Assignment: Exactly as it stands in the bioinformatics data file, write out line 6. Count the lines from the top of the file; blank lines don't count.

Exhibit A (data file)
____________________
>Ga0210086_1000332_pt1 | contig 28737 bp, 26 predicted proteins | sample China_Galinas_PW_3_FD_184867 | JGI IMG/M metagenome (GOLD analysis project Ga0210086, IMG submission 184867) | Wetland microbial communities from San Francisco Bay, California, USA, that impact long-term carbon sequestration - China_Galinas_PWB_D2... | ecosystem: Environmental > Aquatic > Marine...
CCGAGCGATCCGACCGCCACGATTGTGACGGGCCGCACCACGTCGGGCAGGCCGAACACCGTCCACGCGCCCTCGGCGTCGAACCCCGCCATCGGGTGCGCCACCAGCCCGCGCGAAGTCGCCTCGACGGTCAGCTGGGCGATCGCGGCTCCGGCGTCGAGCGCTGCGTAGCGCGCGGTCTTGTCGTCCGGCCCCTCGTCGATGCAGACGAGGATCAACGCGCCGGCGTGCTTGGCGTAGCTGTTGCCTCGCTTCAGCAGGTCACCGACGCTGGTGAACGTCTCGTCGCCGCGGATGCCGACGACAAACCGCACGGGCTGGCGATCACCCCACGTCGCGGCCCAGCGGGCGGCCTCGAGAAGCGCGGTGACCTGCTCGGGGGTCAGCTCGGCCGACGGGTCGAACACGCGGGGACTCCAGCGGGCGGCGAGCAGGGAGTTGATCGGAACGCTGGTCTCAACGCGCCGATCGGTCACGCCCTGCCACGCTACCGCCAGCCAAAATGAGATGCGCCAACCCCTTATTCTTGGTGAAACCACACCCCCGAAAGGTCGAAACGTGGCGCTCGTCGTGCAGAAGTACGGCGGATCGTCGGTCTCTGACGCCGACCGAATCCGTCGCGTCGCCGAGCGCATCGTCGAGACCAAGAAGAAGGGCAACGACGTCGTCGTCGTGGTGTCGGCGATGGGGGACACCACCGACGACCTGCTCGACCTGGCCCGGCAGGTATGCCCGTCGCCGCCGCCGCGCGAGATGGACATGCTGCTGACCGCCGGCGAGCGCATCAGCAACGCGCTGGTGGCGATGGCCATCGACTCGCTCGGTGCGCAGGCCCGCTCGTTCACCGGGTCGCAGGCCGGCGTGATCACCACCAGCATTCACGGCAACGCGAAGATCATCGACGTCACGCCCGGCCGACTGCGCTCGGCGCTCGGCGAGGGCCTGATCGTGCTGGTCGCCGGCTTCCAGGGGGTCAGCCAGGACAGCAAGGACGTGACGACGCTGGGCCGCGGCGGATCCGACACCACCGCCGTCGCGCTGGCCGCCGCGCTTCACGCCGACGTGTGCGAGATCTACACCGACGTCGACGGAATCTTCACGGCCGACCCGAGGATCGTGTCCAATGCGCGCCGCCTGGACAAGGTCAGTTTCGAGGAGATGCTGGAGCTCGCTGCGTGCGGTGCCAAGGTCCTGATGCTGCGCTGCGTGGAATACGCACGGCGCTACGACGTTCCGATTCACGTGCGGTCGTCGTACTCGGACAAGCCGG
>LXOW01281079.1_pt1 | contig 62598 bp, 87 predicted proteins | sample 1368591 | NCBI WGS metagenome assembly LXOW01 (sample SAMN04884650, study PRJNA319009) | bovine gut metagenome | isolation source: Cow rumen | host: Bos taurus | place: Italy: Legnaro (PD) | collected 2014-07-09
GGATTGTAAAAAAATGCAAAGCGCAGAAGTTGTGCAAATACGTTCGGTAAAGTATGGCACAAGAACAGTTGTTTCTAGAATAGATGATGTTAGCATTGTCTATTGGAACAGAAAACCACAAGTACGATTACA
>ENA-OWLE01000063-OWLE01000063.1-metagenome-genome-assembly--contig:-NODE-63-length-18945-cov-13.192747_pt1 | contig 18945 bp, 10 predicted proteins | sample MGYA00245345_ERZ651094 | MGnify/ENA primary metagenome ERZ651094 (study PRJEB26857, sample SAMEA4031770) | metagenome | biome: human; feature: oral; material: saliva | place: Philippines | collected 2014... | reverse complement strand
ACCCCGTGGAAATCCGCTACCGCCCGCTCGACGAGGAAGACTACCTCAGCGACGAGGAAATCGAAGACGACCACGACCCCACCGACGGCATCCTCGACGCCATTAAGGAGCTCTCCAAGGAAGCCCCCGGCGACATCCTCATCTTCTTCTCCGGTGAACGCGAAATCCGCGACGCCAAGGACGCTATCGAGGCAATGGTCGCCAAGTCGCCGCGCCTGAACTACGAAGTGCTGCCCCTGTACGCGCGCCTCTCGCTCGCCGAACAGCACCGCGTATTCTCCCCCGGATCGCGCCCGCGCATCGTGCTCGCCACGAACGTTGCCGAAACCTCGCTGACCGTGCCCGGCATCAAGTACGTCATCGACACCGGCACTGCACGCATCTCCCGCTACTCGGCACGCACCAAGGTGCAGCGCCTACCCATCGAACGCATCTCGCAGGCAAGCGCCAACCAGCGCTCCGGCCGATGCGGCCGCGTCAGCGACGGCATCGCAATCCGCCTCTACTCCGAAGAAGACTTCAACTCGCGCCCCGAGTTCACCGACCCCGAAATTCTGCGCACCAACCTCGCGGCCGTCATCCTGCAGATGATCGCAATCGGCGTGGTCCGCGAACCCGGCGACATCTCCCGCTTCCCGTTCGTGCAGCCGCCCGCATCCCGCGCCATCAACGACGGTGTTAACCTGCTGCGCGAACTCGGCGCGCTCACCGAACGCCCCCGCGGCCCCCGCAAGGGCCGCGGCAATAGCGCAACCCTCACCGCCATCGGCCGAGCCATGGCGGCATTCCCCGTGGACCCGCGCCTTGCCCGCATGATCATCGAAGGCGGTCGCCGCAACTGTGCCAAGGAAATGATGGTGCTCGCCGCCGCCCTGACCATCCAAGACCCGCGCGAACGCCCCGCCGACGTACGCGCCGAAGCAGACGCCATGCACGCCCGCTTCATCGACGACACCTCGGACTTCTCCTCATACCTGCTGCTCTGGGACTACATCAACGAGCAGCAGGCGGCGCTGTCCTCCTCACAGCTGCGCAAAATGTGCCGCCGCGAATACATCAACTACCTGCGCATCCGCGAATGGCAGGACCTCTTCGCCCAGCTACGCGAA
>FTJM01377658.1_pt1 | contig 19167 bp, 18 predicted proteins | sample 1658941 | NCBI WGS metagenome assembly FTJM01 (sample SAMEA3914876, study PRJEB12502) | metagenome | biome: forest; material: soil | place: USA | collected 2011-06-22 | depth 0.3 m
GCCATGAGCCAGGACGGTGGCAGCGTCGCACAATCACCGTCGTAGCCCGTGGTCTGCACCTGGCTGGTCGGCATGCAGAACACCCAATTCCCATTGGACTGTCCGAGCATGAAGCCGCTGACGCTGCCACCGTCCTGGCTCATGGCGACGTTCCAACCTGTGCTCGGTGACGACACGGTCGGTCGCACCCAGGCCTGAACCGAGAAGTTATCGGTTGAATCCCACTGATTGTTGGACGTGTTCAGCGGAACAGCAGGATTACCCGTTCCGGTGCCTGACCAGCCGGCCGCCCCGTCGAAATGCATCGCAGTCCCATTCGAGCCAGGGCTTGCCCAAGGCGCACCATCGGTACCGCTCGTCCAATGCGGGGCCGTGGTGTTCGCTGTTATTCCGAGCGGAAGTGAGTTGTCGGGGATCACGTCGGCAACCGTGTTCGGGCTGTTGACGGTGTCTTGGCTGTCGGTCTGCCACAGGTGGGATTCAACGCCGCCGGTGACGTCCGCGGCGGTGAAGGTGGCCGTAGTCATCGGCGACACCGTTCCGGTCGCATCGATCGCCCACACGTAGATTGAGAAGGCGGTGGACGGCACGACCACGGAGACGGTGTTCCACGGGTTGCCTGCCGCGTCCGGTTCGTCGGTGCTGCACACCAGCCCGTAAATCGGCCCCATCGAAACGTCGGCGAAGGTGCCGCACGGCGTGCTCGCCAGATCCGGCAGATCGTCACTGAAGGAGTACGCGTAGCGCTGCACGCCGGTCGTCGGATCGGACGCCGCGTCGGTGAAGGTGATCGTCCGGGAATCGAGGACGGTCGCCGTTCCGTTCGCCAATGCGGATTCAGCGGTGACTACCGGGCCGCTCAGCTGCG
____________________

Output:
ACCCCGTGGAAATCCGCTACCGCCCGCTCGACGAGGAAGACTACCTCAGCGACGAGGAAATCGAAGACGACCACGACCCCACCGACGGCATCCTCGACGCCATTAAGGAGCTCTCCAAGGAAGCCCCCGGCGACATCCTCATCTTCTTCTCCGGTGAACGCGAAATCCGCGACGCCAAGGACGCTATCGAGGCAATGGTCGCCAAGTCGCCGCGCCTGAACTACGAAGTGCTGCCCCTGTACGCGCGCCTCTCGCTCGCCGAACAGCACCGCGTATTCTCCCCCGGATCGCGCCCGCGCATCGTGCTCGCCACGAACGTTGCCGAAACCTCGCTGACCGTGCCCGGCATCAAGTACGTCATCGACACCGGCACTGCACGCATCTCCCGCTACTCGGCACGCACCAAGGTGCAGCGCCTACCCATCGAACGCATCTCGCAGGCAAGCGCCAACCAGCGCTCCGGCCGATGCGGCCGCGTCAGCGACGGCATCGCAATCCGCCTCTACTCCGAAGAAGACTTCAACTCGCGCCCCGAGTTCACCGACCCCGAAATTCTGCGCACCAACCTCGCGGCCGTCATCCTGCAGATGATCGCAATCGGCGTGGTCCGCGAACCCGGCGACATCTCCCGCTTCCCGTTCGTGCAGCCGCCCGCATCCCGCGCCATCAACGACGGTGTTAACCTGCTGCGCGAACTCGGCGCGCTCACCGAACGCCCCCGCGGCCCCCGCAAGGGCCGCGGCAATAGCGCAACCCTCACCGCCATCGGCCGAGCCATGGCGGCATTCCCCGTGGACCCGCGCCTTGCCCGCATGATCATCGAAGGCGGTCGCCGCAACTGTGCCAAGGAAATGATGGTGCTCGCCGCCGCCCTGACCATCCAAGACCCGCGCGAACGCCCCGCCGACGTACGCGCCGAAGCAGACGCCATGCACGCCCGCTTCATCGACGACACCTCGGACTTCTCCTCATACCTGCTGCTCTGGGACTACATCAACGAGCAGCAGGCGGCGCTGTCCTCCTCACAGCTGCGCAAAATGTGCCGCCGCGAATACATCAACTACCTGCGCATCCGCGAATGGCAGGACCTCTTCGCCCAGCTACGCGAA